Sake To Me

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The popularity of sake in the U.S. has exploded in recent years. While the novelty of feeling like a giant, able to swill cup after tiny cup of boozy brew, plays a small part for some people, I’m guessing more people these days are attracted to its finer qualities. Despite sake’s growing presence, it is still a relatively new beverage on people’s radar, especially outside of a Japanese restaurant. We at Dishing are here to demystify the Japanese staple beverage and direct you where to take advantage of your new knowledge either at home or out on the town.

A great economical Ginjo option

A great economical Ginjo option

Just as wine and beer vary drastically across styles, so does sake. There are three ingredients common in all sake: rice, water and koji (the bacteria that turns the rice starch into alcohol). At the risk of oversimplification, the biggest thing that you need to understand is the milling process. Before the rice is soaked and fermented the outer husk is “polished” down. The majority of the rice’s starch is located in the middle of the grain, so removing the outer layer to varying degrees affects the fermentation and flavor of the sake. The percentage of the original rice grain left intact is probably the biggest differentiation point between sakes. Another important factor in sake classification is junmai. A sake that is junmai means that there are no additives, specifically distilled alcohol, and that the rice has been polished to at least 70 percent. You will see it on sake menus used on its own or used as a description modifier for other kinds on sake styles

Now that you you understand the milling percentage and junmai, we can start breaking down the different styles.

Junmai: As mentioned above these sakes are polished to at least 70 percent. Junmai sakes tend to be full bodied with rice notes stronger  than its more refined counterparts. The flavors benefit from being served warm more than other styles

Honjozo: Like junmai, honjozo sakes are polished to 70 percent, but differ from their  junmai counterparts as they have a small amount of distilled alcohol, which is added during the brewing process. The addition of the grain alcohol actually mellows out the intense rice flavors. This style can be enjoyed both hot or cold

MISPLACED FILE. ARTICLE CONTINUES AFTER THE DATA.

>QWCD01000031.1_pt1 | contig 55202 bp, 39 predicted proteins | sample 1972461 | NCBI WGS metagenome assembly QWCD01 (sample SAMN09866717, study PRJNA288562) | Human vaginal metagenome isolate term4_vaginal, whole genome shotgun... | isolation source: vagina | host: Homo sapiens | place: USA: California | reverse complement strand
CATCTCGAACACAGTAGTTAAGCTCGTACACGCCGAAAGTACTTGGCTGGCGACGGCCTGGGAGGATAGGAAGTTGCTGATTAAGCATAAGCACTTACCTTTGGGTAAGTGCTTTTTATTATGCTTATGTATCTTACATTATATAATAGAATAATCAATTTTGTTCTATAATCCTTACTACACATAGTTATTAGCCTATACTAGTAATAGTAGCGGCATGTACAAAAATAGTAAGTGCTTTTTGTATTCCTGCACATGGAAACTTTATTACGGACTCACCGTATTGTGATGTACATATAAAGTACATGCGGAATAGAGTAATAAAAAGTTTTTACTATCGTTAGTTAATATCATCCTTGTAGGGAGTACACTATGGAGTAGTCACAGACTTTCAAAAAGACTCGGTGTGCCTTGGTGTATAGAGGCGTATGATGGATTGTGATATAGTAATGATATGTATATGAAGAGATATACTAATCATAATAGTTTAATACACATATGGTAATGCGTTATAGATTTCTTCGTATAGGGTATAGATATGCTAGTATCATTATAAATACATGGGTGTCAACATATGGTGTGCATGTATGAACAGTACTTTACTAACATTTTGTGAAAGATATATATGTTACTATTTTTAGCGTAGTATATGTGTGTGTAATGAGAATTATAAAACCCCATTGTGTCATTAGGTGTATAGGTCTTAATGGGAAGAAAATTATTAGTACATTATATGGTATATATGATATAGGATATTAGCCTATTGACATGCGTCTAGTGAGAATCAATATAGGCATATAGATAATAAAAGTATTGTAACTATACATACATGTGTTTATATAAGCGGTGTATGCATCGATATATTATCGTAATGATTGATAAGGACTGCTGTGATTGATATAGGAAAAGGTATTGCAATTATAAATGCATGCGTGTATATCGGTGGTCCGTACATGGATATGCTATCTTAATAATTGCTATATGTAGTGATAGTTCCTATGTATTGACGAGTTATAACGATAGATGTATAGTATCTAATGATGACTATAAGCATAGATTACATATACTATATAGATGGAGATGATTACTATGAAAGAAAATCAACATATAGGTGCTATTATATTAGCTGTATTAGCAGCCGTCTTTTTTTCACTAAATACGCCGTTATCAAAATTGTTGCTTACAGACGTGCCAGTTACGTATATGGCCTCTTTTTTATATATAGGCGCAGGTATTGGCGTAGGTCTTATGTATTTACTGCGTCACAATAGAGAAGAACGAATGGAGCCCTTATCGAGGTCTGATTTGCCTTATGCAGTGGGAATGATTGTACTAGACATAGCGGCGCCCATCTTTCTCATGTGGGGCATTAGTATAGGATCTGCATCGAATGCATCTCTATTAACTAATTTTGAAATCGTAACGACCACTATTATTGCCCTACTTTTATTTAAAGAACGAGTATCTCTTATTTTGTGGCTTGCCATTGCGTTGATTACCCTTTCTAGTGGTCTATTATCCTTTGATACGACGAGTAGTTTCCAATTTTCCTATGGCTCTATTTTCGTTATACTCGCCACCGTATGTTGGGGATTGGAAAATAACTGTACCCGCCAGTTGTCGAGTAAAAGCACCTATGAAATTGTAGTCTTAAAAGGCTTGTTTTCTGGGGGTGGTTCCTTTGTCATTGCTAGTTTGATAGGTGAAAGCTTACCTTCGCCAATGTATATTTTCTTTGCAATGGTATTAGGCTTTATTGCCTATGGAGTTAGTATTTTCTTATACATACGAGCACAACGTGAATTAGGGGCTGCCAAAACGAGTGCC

Ginjo and Junmai Ginjo: These sakes have been polished to at least 60 percent. The additional polishing leads to a lighter, more refined flavor. These sometimes fruity flavored sakes are often served cold

Daiginjo and Junmai Daiginjo: Polished to 50 percent, these sakes are the ultra premium of the varietals. Often quite pricey, the delicate complex flavors of these sakes come out when chilled.

Nigori: This style of sake is coarsely filtered resulting in a cloudy appearance. Served cold, this sake usually has a sweeter flavor and creamy mouthfeel then it’s counterparts

A favorite Nama option

A favorite Nama option

Nama: Nama sake is unpasteurized as compared to its counterparts, which usually go through two pasteurizations before being sold. Because of this, nama sake has to be kept cold in shipping. Although not very common in the states, one of the more popular brands that you will find around Jackson, Funaguchi, is actually a nama sake. The style tends to be fruity, sweet, and full bodied.

Dinning out: There are a few places around Jackson to enjoy sake with your meal. King Sushi has a great selection broken down into style. Most are available by the bottle or smaller carafe so you can try a couple different kinds during your meal. If you really can’t make up your mind, they offer sake flights as well. Sudachi has an extensive sake list with many of their options available in smaller formats as well. The staff is quite knowledgeable and can help you create a perfect pairing, whether you are looking for a can of funaguchi or a bottle of ultra premium daiginjo. Noodle Kitchen has some great sake options that are quite affordable. Try some of their flavored sakes for a fun twist. Nikai balances out their sushi and grill menu with an extensive wine and sake list. Their range of hot sakes are great for a cold winter day.

Drinking In: If you’re thinking about doing a sushi night at home or just switching up your normal drinking routine, there are a few good places around Jackson to pick up a bottle of sake to bring home. Westside Wine and Spirits has a large selection of sakes and a knowledgeable staff that can point you in the right direction no matter what you are pairing it with. The Liquor Store stocks a good variety of sakes, located at the end of the center aisle by the beer coolers. The Momkawa Pearl, a Nigiri style sake that they sell is a great value option and tasty served slightly chilled. The Jackson Whole Grocer carries some nice ginjo and daiginjo options if you are looking for some high quality options.

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About Author

Food and cooking has been a great travel buddy for Chris, finally taking root in Jackson. Originally from Seattle, Chris enjoys rainy walks to get coffee, cold dark beers, and cozying up in a warm restaurant kitchen. He has a background in marketing but has spent most of his days working in fine dining behind the line. Now you can find him selling hummus, perusing the farmers markets, or mountain biking behind his Aussie Shephard, Zephyr.

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